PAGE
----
Rethinking the History of the Fall of East Pakistan

The intricacies of East Pakistan's demise, dissecting historical records to provoke a fresh understanding and scrutiny of established narratives.

Muhammad Motassim Billah
By Muhammad Motassim Billah 6 Min Read
Fall of East Pakistan, Pakistani commander Lt Gen A K Niazi signing the surrender document in Dhaka
Pakistani commander Lt Gen A K Niazi signing the surrender document in Dhaka (Photo: Liberation War Museum of Bangladesh)

A lie told for a long time becomes a perception, and if the truth does not come out to counter it, then the lie is permanently accepted as the truth. The events unfolding the fall of East Pakistan are highly concentrated in an anti-Pakistan and anti-Pakistan Armed Forces narrative. The surrender of 93 thousand troops and officers, the genocide of 3 million Bengalis, the rape of 1 million Bengali women, and the 160-seat’mandate’ of Sheikh Mujib Ur Rehman remain the most well-known statements and narratives.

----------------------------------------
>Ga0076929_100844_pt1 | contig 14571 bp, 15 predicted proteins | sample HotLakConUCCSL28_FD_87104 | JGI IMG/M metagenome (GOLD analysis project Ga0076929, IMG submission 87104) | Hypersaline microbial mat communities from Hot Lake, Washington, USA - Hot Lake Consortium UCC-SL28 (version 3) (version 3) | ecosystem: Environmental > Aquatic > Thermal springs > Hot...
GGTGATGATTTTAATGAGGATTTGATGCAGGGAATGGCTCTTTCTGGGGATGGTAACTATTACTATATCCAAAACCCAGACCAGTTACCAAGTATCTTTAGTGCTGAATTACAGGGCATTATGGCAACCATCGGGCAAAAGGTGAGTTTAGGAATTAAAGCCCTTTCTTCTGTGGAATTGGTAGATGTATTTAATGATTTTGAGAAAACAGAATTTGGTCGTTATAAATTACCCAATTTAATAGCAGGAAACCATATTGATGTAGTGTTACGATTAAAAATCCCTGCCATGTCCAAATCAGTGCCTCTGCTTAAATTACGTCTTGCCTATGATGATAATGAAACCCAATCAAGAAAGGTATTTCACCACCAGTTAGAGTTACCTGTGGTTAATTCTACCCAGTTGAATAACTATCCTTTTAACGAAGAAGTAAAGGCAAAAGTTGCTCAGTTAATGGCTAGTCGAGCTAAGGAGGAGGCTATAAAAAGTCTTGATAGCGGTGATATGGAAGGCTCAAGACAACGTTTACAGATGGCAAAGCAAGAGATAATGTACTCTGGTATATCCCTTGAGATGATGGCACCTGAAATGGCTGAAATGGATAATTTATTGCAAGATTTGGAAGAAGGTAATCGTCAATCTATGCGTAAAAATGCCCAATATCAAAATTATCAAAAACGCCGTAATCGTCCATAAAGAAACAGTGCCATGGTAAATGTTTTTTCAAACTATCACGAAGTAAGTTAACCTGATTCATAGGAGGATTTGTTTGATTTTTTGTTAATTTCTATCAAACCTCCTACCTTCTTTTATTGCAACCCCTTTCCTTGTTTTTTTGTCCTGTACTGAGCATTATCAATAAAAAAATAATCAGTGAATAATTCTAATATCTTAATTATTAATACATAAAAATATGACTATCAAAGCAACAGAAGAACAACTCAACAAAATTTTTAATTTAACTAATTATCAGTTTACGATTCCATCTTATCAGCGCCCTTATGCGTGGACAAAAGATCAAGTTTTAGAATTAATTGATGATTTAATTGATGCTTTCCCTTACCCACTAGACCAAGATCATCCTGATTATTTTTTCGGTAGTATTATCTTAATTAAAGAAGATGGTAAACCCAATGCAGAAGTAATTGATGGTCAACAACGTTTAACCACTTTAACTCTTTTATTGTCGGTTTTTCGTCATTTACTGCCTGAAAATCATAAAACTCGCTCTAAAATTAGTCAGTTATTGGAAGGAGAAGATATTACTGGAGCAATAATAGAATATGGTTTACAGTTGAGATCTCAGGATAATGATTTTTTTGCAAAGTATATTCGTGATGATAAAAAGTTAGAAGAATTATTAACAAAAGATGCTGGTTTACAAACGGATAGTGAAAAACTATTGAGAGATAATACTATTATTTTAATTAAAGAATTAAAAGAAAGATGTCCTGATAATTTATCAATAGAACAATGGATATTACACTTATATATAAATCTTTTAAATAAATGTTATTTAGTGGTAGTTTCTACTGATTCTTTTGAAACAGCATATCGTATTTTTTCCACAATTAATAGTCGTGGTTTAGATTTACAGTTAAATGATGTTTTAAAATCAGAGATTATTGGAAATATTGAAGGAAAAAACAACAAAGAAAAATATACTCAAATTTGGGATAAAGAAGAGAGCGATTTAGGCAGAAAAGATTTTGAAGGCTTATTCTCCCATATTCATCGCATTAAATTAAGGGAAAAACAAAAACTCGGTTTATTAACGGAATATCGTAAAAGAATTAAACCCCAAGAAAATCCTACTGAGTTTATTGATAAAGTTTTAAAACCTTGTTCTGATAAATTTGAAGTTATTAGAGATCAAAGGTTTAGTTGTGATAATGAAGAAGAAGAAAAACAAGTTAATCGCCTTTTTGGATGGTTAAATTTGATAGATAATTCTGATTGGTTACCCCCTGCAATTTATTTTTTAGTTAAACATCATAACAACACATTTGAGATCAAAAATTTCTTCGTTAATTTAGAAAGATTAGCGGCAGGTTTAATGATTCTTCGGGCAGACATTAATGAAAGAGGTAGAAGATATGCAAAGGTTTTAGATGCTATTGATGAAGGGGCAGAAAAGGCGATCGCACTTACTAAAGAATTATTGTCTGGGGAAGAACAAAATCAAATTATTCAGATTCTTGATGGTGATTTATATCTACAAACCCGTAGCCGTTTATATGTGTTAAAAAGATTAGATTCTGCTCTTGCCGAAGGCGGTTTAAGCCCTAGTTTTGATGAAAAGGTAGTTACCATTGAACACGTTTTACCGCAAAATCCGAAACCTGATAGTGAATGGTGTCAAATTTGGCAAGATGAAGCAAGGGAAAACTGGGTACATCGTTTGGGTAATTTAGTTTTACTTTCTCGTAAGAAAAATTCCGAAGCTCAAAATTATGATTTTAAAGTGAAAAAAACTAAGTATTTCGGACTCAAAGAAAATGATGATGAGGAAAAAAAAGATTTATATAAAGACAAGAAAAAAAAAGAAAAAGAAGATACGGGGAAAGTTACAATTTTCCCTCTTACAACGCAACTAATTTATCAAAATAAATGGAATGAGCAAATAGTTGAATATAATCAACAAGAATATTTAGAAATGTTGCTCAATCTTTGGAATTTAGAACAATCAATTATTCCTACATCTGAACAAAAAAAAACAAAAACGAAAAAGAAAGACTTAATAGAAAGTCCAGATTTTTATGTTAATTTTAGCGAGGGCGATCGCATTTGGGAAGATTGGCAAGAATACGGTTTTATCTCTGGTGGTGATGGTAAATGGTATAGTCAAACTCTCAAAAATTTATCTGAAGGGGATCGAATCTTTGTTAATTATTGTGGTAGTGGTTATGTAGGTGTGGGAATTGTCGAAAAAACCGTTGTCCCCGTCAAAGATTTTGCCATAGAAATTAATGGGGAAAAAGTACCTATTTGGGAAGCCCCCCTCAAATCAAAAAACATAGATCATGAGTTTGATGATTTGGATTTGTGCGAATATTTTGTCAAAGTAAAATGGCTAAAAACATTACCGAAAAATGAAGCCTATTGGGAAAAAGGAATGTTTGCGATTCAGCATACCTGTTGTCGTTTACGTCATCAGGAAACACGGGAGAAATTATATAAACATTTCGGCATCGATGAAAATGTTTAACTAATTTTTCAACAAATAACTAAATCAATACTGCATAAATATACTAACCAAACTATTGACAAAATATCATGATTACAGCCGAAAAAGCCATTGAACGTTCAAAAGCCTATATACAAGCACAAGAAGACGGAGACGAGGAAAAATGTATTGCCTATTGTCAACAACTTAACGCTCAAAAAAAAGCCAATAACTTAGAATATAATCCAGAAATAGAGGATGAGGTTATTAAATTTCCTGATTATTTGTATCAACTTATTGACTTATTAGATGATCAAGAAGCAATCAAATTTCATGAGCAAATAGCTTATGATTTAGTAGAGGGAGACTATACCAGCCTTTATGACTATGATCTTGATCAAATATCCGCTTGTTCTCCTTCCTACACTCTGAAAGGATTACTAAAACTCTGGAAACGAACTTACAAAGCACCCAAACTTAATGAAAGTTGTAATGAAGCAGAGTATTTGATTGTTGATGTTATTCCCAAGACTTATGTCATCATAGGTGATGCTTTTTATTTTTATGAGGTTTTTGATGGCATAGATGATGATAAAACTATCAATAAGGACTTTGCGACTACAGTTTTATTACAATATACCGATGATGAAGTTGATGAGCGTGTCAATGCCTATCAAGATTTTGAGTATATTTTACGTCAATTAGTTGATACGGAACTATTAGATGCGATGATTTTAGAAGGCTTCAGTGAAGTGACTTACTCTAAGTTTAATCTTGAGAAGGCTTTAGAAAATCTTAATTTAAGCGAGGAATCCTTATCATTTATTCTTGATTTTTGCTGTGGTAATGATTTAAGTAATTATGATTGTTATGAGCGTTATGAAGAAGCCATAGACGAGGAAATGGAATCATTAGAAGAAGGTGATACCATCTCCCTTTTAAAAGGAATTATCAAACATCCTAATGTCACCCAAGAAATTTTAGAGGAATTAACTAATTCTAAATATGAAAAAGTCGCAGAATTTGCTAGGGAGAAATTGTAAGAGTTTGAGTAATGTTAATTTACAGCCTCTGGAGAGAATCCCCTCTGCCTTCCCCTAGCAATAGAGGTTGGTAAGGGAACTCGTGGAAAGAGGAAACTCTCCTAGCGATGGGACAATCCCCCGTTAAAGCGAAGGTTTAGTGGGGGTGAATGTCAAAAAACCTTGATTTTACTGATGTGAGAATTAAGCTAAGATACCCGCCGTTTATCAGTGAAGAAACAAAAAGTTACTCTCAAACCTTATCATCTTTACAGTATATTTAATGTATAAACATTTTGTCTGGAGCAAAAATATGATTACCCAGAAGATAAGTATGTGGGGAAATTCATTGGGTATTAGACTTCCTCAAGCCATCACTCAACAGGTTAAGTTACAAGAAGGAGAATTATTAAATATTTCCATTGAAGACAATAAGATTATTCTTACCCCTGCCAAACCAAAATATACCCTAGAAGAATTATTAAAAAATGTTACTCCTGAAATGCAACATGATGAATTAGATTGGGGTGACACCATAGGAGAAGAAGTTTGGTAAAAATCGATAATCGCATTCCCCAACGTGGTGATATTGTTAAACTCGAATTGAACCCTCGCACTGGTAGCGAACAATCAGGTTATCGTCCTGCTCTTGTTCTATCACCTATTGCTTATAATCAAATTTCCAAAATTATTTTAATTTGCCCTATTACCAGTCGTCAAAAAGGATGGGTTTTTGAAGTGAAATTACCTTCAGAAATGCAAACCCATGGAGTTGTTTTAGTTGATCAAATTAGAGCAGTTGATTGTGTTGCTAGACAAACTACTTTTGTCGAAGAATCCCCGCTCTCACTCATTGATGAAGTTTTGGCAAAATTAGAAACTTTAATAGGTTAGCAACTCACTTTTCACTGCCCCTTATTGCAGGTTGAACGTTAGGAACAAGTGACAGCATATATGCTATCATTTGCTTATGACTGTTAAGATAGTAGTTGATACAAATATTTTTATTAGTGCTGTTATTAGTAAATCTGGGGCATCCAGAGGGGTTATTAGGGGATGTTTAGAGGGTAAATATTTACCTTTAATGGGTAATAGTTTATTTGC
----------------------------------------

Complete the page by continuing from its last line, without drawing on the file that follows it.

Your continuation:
Today, more than five decades and two generations have passed by with the same perception of narratives stated above without realization of the truth, which has long been lost. The statement of surrender by 93 thousand soldiers and officers across the country is dubious. In East Pakistan, the Eastern Command, also known as the III Corps, was the only Corps with Pakistan Army units and was stationed in Dhaka.

In the early days of March 1971, it was reported that an estimated 27 thousand men, including 18 thousand Bengali regiment personnel, were deployed across the country. On March 15, 1971, Sheikh Mujib Ur Rehman openly declared a revolt against the state of Pakistan, leading to a mutiny in the army and resulting in the desertion of 18 thousand Bengali personnel and leaving behind a force of only 9 thousand men, which now had to take on both the Mukti Bahini and the deserted personnel combined. An additional 23 thousand troops from West Pakistan, armed with light weapons, were sent as reinforcements through Pakistan International Airline (PIA) planes via Sri Lanka since India has restricted its airspace for its western neighbour.